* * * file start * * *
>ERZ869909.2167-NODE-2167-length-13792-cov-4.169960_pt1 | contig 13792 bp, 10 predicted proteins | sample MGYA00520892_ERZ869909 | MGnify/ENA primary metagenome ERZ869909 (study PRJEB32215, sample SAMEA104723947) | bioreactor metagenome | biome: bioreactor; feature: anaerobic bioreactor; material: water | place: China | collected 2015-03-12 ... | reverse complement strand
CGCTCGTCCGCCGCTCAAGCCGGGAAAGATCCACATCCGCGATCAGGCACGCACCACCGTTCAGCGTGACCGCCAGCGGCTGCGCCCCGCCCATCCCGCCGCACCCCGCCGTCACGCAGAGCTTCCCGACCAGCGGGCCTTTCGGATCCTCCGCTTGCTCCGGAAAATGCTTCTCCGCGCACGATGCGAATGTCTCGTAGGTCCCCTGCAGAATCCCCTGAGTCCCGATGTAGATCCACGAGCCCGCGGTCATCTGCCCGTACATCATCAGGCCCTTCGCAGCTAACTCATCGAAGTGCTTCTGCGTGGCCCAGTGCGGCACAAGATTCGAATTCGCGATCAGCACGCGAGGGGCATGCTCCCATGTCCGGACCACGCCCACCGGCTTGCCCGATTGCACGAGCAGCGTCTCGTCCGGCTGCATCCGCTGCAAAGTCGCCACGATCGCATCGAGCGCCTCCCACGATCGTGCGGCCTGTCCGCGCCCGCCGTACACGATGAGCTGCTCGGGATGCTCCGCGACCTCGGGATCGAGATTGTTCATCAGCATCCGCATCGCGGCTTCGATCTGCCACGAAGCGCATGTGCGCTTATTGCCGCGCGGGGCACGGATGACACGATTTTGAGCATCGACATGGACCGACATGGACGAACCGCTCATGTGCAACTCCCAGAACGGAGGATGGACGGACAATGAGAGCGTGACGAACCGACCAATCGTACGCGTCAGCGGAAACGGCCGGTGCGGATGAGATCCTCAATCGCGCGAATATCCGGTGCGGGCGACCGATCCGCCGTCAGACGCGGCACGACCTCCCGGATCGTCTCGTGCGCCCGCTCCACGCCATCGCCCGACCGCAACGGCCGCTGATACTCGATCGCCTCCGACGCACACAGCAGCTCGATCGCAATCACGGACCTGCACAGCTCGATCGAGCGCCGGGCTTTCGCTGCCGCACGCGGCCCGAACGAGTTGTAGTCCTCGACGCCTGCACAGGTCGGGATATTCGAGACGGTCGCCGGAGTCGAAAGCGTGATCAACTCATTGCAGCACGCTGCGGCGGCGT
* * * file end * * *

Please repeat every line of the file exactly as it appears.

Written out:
>ERZ869909.2167-NODE-2167-length-13792-cov-4.169960_pt1 | contig 13792 bp, 10 predicted proteins | sample MGYA00520892_ERZ869909 | MGnify/ENA primary metagenome ERZ869909 (study PRJEB32215, sample SAMEA104723947) | bioreactor metagenome | biome: bioreactor; feature: anaerobic bioreactor; material: water | place: China | collected 2015-03-12 ... | reverse complement strand
CGCTCGTCCGCCGCTCAAGCCGGGAAAGATCCACATCCGCGATCAGGCACGCACCACCGTTCAGCGTGACCGCCAGCGGCTGCGCCCCGCCCATCCCGCCGCACCCCGCCGTCACGCAGAGCTTCCCGACCAGCGGGCCTTTCGGATCCTCCGCTTGCTCCGGAAAATGCTTCTCCGCGCACGATGCGAATGTCTCGTAGGTCCCCTGCAGAATCCCCTGAGTCCCGATGTAGATCCACGAGCCCGCGGTCATCTGCCCGTACATCATCAGGCCCTTCGCAGCTAACTCATCGAAGTGCTTCTGCGTGGCCCAGTGCGGCACAAGATTCGAATTCGCGATCAGCACGCGAGGGGCATGCTCCCATGTCCGGACCACGCCCACCGGCTTGCCCGATTGCACGAGCAGCGTCTCGTCCGGCTGCATCCGCTGCAAAGTCGCCACGATCGCATCGAGCGCCTCCCACGATCGTGCGGCCTGTCCGCGCCCGCCGTACACGATGAGCTGCTCGGGATGCTCCGCGACCTCGGGATCGAGATTGTTCATCAGCATCCGCATCGCGGCTTCGATCTGCCACGAAGCGCATGTGCGCTTATTGCCGCGCGGGGCACGGATGACACGATTTTGAGCATCGACATGGACCGACATGGACGAACCGCTCATGTGCAACTCCCAGAACGGAGGATGGACGGACAATGAGAGCGTGACGAACCGACCAATCGTACGCGTCAGCGGAAACGGCCGGTGCGGATGAGATCCTCAATCGCGCGAATATCCGGTGCGGGCGACCGATCCGCCGTCAGACGCGGCACGACCTCCCGGATCGTCTCGTGCGCCCGCTCCACGCCATCGCCCGACCGCAACGGCCGCTGATACTCGATCGCCTCCGACGCACACAGCAGCTCGATCGCAATCACGGACCTGCACAGCTCGATCGAGCGCCGGGCTTTCGCTGCCGCACGCGGCCCGAACGAGTTGTAGTCCTCGACGCCTGCACAGGTCGGGATATTCGAGACGGTCGCCGGAGTCGAAAGCGTGATCAACTCATTGCAGCACGCTGCGGCGGCGT